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By Casey Christie / The Californian
BY JAMES BURGER Californian staff writer email@example.com
Mercy Hospitals is closing its Florence R. Wheeler Cancer Center at its Truxtun Avenue location on May 24.
Mercy President and CEO Bruce Peters said the hospital is moving its outpatient oncology services to the Comprehensive Blood & Cancer Center.
"A little over a year ago we created a new partnership with Comprehensive Blood & Cancer Center," Peters said.
He said CBCC, located on Truxtun Extension, has cancer-fighting technology and a number of advanced treatment tools that Florence R. Wheeler did not. The goal of the move is to give patients better, more coordinated care from diagnosis to treatment, Peters said.
Hospitals are also more expensive. Moving the outpatient services to CBCC lets the hospital group be not only more flexible in its services but also more cost effective, he said.
It also allows Mercy to open a full inpatient cancer treatment program for patients requiring hospitalization as they fight their disease.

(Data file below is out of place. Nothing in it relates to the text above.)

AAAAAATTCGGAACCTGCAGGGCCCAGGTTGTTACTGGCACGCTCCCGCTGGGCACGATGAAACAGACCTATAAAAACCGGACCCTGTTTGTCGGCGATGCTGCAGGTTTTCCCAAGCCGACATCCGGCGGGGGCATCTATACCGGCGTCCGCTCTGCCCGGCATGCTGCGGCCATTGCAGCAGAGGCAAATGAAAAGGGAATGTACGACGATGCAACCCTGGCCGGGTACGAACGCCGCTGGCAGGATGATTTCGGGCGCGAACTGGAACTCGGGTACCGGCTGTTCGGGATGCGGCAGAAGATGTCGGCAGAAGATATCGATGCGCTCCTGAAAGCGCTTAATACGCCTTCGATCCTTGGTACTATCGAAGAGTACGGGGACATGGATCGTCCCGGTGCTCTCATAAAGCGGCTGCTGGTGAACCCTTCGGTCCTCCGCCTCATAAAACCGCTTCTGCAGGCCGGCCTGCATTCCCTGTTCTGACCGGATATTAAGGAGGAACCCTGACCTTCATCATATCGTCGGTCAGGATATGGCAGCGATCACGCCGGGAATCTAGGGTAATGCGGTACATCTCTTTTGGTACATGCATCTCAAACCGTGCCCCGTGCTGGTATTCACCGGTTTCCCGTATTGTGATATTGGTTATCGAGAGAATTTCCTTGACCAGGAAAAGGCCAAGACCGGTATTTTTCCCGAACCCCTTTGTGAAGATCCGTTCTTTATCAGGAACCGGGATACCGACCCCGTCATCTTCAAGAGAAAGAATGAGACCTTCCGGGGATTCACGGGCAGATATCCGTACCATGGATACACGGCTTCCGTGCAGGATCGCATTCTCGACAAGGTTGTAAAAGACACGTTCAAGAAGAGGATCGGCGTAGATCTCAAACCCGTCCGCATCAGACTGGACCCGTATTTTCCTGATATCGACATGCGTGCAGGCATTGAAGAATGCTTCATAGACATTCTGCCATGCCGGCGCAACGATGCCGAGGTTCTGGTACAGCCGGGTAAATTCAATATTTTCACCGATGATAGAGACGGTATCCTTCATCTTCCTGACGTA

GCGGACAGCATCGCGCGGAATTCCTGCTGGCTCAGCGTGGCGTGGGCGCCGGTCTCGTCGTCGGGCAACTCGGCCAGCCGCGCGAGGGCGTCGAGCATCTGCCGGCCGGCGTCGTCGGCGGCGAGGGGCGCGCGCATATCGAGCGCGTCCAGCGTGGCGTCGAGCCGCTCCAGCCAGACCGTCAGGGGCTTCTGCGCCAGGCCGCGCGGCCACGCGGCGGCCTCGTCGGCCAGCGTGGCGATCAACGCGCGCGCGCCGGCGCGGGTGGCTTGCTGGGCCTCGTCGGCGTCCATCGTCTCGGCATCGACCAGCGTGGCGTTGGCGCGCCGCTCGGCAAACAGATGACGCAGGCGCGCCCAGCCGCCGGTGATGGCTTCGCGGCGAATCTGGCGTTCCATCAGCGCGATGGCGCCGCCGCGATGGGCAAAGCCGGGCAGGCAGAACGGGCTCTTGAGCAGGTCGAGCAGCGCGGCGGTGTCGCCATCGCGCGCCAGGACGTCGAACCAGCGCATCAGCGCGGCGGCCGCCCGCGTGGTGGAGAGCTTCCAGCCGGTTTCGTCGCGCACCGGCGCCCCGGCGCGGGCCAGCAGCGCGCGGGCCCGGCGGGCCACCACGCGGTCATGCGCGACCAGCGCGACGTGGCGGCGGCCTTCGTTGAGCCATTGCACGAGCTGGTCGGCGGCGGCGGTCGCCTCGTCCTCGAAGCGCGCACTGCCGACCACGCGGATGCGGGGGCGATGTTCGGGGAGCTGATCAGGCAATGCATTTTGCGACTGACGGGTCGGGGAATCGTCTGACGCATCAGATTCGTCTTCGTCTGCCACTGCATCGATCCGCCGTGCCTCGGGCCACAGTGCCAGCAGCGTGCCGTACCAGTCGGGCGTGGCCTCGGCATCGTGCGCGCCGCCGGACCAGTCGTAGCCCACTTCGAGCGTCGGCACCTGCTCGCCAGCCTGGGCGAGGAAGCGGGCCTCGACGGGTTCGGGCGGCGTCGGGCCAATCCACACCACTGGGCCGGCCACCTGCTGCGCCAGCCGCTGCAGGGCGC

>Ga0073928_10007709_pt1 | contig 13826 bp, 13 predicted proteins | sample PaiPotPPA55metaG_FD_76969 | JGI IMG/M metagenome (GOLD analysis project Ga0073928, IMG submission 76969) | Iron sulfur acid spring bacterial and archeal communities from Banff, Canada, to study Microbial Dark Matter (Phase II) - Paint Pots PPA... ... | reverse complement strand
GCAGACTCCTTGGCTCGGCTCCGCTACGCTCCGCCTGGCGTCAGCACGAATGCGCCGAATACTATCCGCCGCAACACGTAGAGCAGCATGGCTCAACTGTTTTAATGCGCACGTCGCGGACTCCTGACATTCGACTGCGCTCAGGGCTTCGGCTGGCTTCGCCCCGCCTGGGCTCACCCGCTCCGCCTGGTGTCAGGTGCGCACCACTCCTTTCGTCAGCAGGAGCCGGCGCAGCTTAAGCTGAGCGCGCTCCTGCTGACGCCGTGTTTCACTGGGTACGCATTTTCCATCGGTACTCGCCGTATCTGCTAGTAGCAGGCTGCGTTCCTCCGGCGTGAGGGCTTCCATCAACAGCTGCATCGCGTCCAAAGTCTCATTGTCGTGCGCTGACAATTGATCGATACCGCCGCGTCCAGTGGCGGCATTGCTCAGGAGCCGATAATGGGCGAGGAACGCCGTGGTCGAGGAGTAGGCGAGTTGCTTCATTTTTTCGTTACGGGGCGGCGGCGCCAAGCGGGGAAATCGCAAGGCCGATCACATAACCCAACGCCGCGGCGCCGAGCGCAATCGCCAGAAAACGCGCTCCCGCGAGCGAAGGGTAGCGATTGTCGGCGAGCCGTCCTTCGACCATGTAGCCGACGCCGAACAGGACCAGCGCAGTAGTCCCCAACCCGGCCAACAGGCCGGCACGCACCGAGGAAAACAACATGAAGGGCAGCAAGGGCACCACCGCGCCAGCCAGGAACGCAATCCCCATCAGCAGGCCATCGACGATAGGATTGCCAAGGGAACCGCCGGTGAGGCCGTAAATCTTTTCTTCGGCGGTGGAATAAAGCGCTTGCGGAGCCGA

Most people don't need inpatient care, Peters said.
"When they do they're pretty sick," he said.
The inpatient program is due to open in June.
Mercy is transferring almost the entire cancer center staff to CBCC, Peters stated in a letter to the Kern County Board of Supervisors. One job will be lost in the transfer.
The letter also lists two other alternatives to its services: the Kern Regional Oncology Center at Kern Medical Center and San Joaquin Community Hospitals' AIS Cancer Center on Chester Avenue, which had its grand opening in May 2013.
Peters said the closure of the Florence R. Wheeler Cancer Center, which opened in 1993, had been planned for years and was not a response to local market competition.